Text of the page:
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FIFA Issues Lifetime Ban To Former Executive Jack Warner

Former FIFA Vice President Jack Warner has been banned for life from taking part in activities related to soccer.
Andrea De Silva
Former FIFA Vice President Jack Warner has been banned for life from taking part in activities related to soccer.

He was once a vice president of soccer's world governing body, but now Jack Warner, who's under an indictment for corruption charges, has been banned from the sport for life. FIFA announced the move Tuesday, citing repeated misconduct by Warner.

A native of Trinidad and Tobago, Warner was among 14 executives who were indicted on a range of corruption charges in May. The former head of CONCACAF, which is a continental federation based in the U.S., Warner is accused of taking bribes as part of the bidding process to determine the hosts of World Cup tournaments in 2018 and 2022.

From FIFA's Ethics Committee:

"Mr Warner was found to have committed many and various acts of misconduct continuously and repeatedly during his time as an official in different high-ranking and influential positions at FIFA and CONCACAF. In his positions as a football official, he was a key player in schemes involving the offer, acceptance, and receipt of undisclosed and illegal payments, as well as other money-making schemes."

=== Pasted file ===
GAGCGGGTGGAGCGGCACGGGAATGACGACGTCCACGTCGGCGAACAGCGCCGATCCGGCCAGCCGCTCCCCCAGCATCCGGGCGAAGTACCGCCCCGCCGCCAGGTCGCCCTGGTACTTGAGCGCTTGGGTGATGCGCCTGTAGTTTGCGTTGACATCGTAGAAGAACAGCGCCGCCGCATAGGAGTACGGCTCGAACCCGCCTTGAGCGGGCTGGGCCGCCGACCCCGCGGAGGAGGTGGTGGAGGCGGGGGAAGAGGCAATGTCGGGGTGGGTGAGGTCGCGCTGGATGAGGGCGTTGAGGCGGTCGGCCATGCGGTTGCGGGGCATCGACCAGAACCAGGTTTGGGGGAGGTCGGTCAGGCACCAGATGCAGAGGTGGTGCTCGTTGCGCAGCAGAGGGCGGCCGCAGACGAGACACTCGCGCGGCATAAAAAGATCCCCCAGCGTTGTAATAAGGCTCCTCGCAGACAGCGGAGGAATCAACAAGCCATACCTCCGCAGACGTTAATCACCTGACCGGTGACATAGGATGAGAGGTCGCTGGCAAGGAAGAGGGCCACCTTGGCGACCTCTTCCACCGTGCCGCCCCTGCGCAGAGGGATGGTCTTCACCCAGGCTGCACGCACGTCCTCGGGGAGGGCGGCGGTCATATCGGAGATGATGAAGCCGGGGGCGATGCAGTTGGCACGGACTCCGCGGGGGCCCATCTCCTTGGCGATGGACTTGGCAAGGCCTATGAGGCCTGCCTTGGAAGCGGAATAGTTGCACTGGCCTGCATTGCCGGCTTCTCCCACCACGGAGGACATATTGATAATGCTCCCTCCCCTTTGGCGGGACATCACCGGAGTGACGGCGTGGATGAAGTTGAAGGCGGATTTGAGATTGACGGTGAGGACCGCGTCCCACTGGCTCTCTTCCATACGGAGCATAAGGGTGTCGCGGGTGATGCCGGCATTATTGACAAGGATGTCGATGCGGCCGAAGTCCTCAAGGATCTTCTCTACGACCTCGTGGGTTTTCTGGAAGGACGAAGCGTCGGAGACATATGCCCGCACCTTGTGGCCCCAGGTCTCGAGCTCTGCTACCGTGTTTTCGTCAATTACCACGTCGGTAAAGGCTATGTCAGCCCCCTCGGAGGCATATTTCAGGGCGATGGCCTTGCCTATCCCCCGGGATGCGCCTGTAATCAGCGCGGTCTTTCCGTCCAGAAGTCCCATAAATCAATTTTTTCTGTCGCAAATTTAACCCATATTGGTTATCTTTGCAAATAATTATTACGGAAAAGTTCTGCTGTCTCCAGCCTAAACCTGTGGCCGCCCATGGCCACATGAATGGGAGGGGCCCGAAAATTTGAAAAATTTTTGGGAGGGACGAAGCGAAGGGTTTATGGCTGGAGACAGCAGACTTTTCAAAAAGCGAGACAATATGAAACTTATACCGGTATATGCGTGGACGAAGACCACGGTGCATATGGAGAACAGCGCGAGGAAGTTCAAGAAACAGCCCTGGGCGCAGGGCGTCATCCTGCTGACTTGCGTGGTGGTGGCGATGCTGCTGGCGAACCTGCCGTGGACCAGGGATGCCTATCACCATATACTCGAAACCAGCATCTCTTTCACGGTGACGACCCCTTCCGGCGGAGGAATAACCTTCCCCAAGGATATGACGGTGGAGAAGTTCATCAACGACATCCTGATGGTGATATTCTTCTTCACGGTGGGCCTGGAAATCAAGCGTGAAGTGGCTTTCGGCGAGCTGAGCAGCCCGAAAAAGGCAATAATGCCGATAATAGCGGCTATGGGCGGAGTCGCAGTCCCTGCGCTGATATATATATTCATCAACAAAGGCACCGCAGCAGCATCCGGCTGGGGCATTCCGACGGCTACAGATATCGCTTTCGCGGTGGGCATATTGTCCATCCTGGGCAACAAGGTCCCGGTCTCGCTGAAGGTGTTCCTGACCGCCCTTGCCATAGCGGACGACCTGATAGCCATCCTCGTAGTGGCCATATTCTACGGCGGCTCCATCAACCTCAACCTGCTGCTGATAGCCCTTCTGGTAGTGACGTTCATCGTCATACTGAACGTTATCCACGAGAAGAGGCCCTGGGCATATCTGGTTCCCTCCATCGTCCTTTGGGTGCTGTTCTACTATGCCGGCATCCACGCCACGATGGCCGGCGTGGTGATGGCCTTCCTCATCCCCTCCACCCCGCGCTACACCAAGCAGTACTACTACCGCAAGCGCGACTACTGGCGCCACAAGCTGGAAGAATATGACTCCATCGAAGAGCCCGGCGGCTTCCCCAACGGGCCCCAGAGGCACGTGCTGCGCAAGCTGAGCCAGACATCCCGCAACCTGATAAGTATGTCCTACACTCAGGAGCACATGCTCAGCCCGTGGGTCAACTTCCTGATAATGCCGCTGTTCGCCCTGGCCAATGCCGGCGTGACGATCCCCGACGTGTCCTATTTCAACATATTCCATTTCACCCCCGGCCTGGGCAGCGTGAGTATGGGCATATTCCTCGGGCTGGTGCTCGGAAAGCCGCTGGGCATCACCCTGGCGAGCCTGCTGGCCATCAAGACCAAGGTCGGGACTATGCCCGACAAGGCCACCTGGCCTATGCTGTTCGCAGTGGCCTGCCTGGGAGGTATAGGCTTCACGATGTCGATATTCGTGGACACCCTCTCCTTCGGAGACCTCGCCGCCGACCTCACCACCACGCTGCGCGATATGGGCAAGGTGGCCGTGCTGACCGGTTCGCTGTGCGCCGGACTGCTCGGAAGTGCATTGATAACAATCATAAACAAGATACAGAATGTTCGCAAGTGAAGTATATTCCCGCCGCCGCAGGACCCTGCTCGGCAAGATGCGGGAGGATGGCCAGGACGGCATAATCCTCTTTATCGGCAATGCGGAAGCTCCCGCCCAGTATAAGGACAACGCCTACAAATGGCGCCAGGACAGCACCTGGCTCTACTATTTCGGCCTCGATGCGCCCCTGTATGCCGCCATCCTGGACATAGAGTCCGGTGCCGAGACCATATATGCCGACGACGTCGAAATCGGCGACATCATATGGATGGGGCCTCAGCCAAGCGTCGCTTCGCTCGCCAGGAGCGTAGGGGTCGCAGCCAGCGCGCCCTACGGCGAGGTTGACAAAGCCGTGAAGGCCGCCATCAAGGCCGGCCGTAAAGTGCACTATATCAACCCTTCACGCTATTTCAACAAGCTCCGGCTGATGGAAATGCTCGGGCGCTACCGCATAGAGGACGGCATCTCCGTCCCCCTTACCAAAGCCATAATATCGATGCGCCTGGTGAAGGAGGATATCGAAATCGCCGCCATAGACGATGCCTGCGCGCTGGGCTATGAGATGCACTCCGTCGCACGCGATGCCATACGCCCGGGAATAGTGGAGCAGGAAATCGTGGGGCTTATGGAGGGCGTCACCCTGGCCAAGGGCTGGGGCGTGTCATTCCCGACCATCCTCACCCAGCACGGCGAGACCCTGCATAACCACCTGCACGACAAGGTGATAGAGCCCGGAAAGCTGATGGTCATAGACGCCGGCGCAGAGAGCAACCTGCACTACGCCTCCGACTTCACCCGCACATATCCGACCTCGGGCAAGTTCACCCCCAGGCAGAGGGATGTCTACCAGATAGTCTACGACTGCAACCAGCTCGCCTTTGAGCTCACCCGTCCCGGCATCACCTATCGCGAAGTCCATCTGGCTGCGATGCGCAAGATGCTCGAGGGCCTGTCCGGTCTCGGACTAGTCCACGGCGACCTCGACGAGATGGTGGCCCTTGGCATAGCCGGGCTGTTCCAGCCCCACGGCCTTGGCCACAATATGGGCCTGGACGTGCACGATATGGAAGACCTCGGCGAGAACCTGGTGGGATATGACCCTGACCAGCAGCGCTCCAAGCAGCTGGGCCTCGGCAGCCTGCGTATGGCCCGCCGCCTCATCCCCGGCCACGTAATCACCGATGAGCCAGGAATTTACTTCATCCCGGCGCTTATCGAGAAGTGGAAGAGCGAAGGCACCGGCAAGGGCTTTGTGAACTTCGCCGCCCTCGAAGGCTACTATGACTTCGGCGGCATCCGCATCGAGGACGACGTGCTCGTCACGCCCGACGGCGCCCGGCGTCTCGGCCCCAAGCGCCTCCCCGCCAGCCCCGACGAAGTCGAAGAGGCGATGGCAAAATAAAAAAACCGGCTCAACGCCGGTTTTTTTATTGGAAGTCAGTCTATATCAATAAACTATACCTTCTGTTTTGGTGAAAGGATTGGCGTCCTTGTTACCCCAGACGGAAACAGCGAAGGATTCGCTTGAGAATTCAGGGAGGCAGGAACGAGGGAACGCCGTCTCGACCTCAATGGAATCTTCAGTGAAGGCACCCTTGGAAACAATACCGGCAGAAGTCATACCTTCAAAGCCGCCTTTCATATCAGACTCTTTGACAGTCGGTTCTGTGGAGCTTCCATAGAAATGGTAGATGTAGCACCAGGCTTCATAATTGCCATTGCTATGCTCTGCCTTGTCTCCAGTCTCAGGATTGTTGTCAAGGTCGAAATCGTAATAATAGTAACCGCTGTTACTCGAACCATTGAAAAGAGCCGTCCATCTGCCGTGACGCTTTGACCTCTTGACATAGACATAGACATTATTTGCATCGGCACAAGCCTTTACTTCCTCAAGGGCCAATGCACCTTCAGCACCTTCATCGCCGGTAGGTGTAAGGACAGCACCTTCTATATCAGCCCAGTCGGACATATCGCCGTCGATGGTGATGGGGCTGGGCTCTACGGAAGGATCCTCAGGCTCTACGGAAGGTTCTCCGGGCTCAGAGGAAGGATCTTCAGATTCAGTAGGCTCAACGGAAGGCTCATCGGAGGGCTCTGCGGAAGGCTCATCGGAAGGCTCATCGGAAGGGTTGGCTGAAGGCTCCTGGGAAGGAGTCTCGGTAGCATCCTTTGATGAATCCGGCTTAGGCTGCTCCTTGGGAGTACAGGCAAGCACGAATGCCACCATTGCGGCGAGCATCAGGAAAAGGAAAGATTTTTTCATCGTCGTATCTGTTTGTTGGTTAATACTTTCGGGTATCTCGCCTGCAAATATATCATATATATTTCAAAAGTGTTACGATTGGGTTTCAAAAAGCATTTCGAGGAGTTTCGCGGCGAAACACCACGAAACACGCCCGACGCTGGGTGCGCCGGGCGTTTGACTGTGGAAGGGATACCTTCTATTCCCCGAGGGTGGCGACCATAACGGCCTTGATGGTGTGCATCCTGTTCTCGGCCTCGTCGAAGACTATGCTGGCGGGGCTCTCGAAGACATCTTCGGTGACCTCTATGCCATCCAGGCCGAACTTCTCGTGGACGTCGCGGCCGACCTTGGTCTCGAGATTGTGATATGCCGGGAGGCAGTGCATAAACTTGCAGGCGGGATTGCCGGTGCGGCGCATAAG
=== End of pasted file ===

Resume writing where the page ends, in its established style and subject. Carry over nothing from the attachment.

Since his indictment, Warner has made headlines both for saying he "will no longer keep secrets" for others within FIFA — and for citing an article in The Onion as a factual account, when he issued a video defending himself this summer.

As the Two-Way reported in June:

"If the FIFA is so bad, why is it the U.S.A. wants to keep the FIFA World Cup?" he asks in the video, referring to The Onion article headlined: "FIFA Frantically Announces 2015 Summer World Cup In The United States: Global Soccer Tournament To Kick Off In America Later This Afternoon."

Also on Tuesday, Switzerland has reportedly agreed to extradite Eduardo Li, the former president of Costa Rica's soccer federation, to the U.S. Li was among the indicted executives who were arrested by Swiss authorities earlier this year.

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Bill Chappell is a writer and editor on the News Desk in the heart of NPR's newsroom in Washington, D.C.
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